THE BLOG

09
May

Again: Why Banks, Credit Unions & So-Called Consumer Advocates Hate the Payday Loan Industry

There are SO many excellent points made in this article on The Hayride that it makes little sense to do anything more than quote a few statements and provide a direct link:

And as RedState has noted, those people have been joined by Google. The internet giant, as it turned out, made a $1.5 billion investment into LendingClub, the peer-to-peer loan site, back in 2013 and has been on board with the assault on payday lending ever since. Payday lenders are not allowed to advertise with any of Google’s products or platforms, which is both (1) somewhat understandable given that they’re now competitors with Google to an extent, and (2) also the kind of creepy monopolistic practice which argues strongly for someone coming along and treating Google as a trust needing to be broken up like Standard Oil and Ma Bell. But we digress.

The long and short of this is during the Obama administration, some of the key funders of the Democrat Party – most notably a man named Herb Sandler, who together with his wife Marion essentially broke Wachovia Bank by dumping $15 billion in bad subprime paper on them before the housing crisis hit and who skated away from that mess with enough money to bankroll something called the Center for Responsible Lending – declared war on the payday loan industry around 2014.

And Forbes noted another nonsensical provision tucked into the 1,690 pages of the CFPB rule…

  • Exemptions made for alternatives to payday lenders, including credit unions and community banks: If a lender derives less than 10% of its revenue from payday loans, it is exempt from some of the most onerous rules. This particular restriction is odd. Why is the hated payday lending product acceptable, so long as the institution making the loan only generates 9.99% of its revenue from such activities? Are high rates and frequent rollovers acceptable when coming from a bank? Or is there a presumption that payday lenders are evil while bankers are not?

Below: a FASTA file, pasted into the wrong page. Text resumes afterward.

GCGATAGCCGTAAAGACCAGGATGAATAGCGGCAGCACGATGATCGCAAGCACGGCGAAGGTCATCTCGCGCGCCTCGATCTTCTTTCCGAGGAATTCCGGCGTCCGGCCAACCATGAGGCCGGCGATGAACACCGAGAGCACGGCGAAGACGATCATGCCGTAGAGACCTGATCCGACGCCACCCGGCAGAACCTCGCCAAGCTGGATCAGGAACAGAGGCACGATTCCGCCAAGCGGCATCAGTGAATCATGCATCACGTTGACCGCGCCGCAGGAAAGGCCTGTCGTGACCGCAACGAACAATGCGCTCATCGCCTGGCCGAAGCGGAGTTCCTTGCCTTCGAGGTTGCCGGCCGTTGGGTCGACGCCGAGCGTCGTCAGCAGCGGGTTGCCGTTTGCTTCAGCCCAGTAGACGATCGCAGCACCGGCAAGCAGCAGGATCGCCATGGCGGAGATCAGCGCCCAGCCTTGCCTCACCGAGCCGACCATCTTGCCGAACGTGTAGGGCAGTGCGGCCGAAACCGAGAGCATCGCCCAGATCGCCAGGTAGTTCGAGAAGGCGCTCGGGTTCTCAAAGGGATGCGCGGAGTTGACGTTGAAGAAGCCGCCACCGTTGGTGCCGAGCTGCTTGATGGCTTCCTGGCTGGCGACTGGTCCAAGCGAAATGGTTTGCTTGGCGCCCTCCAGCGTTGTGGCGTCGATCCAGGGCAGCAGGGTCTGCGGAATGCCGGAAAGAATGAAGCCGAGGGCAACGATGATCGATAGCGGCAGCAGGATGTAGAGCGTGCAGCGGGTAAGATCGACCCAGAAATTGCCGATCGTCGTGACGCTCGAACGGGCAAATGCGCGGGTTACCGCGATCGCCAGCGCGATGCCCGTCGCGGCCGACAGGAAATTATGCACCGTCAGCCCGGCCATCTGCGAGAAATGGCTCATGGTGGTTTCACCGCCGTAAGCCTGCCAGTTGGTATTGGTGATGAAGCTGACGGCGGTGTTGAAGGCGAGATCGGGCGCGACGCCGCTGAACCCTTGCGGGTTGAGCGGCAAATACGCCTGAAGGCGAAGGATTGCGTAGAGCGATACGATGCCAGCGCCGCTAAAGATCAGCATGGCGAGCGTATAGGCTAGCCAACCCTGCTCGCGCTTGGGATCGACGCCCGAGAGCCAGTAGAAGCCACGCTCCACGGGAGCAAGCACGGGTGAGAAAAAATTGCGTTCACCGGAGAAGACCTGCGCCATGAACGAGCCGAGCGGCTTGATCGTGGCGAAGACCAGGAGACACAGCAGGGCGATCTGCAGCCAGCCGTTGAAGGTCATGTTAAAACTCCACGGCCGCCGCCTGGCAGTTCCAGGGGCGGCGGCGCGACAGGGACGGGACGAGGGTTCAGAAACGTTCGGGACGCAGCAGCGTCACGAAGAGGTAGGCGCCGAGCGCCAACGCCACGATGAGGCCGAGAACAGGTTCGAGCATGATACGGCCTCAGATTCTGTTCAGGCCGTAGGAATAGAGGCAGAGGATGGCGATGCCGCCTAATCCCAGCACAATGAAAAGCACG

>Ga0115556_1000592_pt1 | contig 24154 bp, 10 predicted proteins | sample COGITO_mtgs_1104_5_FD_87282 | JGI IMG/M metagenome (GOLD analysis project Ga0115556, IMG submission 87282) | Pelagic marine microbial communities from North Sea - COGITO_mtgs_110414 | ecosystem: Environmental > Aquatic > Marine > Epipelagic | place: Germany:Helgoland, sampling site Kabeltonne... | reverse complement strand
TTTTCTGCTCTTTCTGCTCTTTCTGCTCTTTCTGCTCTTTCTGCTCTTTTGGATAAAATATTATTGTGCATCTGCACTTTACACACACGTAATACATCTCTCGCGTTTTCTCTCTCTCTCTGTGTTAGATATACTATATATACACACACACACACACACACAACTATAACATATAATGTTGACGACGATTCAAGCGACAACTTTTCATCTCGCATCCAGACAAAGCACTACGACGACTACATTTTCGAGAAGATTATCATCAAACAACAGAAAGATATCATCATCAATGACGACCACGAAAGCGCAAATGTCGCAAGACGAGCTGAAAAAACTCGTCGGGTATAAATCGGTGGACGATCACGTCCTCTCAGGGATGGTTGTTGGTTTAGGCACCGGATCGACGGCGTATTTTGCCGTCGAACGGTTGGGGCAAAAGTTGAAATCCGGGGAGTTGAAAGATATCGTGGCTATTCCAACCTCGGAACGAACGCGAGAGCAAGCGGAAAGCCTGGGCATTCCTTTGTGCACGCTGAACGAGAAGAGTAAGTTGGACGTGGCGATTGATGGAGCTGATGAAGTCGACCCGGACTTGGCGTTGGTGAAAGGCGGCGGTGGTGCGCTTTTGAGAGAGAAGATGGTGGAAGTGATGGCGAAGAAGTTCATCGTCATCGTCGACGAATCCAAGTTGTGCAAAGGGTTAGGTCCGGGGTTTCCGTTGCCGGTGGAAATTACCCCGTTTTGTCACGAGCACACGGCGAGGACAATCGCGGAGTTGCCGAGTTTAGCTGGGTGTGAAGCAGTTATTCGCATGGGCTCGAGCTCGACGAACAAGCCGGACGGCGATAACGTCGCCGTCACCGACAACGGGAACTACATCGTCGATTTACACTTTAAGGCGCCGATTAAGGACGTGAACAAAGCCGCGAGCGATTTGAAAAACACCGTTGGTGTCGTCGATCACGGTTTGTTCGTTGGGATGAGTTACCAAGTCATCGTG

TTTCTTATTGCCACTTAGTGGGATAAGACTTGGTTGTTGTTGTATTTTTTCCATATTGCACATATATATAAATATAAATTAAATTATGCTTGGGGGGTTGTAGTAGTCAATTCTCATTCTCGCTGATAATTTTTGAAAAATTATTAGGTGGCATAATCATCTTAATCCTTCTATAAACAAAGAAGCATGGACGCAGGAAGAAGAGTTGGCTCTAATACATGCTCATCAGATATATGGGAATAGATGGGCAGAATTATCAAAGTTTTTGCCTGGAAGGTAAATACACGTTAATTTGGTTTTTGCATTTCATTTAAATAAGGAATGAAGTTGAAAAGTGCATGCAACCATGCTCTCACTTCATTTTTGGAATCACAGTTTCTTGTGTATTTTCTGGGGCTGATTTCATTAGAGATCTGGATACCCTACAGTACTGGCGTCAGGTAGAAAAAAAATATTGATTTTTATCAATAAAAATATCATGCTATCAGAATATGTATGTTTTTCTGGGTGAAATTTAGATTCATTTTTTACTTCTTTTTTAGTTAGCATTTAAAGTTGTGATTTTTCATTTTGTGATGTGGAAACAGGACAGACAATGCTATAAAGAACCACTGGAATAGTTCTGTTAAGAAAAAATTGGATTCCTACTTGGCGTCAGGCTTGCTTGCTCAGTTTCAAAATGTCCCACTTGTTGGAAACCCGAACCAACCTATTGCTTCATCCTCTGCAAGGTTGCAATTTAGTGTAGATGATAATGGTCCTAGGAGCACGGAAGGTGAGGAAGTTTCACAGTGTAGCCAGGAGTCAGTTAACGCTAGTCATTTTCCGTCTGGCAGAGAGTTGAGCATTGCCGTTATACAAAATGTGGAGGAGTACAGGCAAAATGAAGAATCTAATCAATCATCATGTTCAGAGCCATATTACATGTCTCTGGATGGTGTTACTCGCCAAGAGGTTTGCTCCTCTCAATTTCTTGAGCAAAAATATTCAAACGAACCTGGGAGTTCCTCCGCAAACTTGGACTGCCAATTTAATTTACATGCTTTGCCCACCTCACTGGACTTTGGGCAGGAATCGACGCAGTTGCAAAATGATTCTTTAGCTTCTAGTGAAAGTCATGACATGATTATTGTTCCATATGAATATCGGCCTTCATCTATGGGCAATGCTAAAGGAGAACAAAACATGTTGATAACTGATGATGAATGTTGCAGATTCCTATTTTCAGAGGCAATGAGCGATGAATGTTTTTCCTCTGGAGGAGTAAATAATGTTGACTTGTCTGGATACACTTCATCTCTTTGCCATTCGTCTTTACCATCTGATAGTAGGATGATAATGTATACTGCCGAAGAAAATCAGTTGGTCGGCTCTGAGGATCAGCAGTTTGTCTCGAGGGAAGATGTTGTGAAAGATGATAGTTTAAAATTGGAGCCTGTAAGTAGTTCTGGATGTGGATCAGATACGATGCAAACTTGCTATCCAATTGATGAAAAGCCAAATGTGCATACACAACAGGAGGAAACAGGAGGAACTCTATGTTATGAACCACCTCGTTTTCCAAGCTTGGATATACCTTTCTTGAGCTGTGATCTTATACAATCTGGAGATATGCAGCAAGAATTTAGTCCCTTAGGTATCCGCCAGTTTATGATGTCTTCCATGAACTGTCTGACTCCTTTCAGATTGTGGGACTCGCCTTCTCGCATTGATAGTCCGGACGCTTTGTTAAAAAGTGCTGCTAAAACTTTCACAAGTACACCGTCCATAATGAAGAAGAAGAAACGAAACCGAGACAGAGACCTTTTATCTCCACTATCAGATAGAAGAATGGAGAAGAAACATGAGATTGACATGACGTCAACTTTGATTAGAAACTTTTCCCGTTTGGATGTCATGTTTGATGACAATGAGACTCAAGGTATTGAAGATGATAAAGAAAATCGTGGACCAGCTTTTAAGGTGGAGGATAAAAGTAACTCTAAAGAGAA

This whole attack on an industry providing a service people obviously find valuable is beyond obnoxious. On its face it’s literally insane – who are the Center for Responsible Lending and the Louisiana Budget Project to tell people who they can and can’t borrow from? And if they do win the day, does that somehow mean people won’t find a way to do short-term borrowing? Of course not, which is why this is so pernicious – once that hole in the market is made, not accounting for the Cosa Nostra or local dope dealer entering into the less-salutary side of the business Google will be there to fill it, if the government in the person of the Post Office or some other failing agency is not. You’d either have a private or public monopoly on short-term lending instead of a competitive marketplace like you have now.

Given how well the government performed via Fannie and Freddie in bringing on the housing collapse, we know how well it would work taking over the payday loan industry. As for Google, given their Big Brother-style presence in your life as is do you really want one of their tentacles to emerge as a monopoly in short-term lending? Think about that – who’s creepier than Google or the government when it comes to your private information, particularly your financial information in the event you should have the kind of money problems necessitating a payday loan? You OK with that?

Questions? Help? Getting started lending money to the masses? Jer@PaydayLoanUniversity.com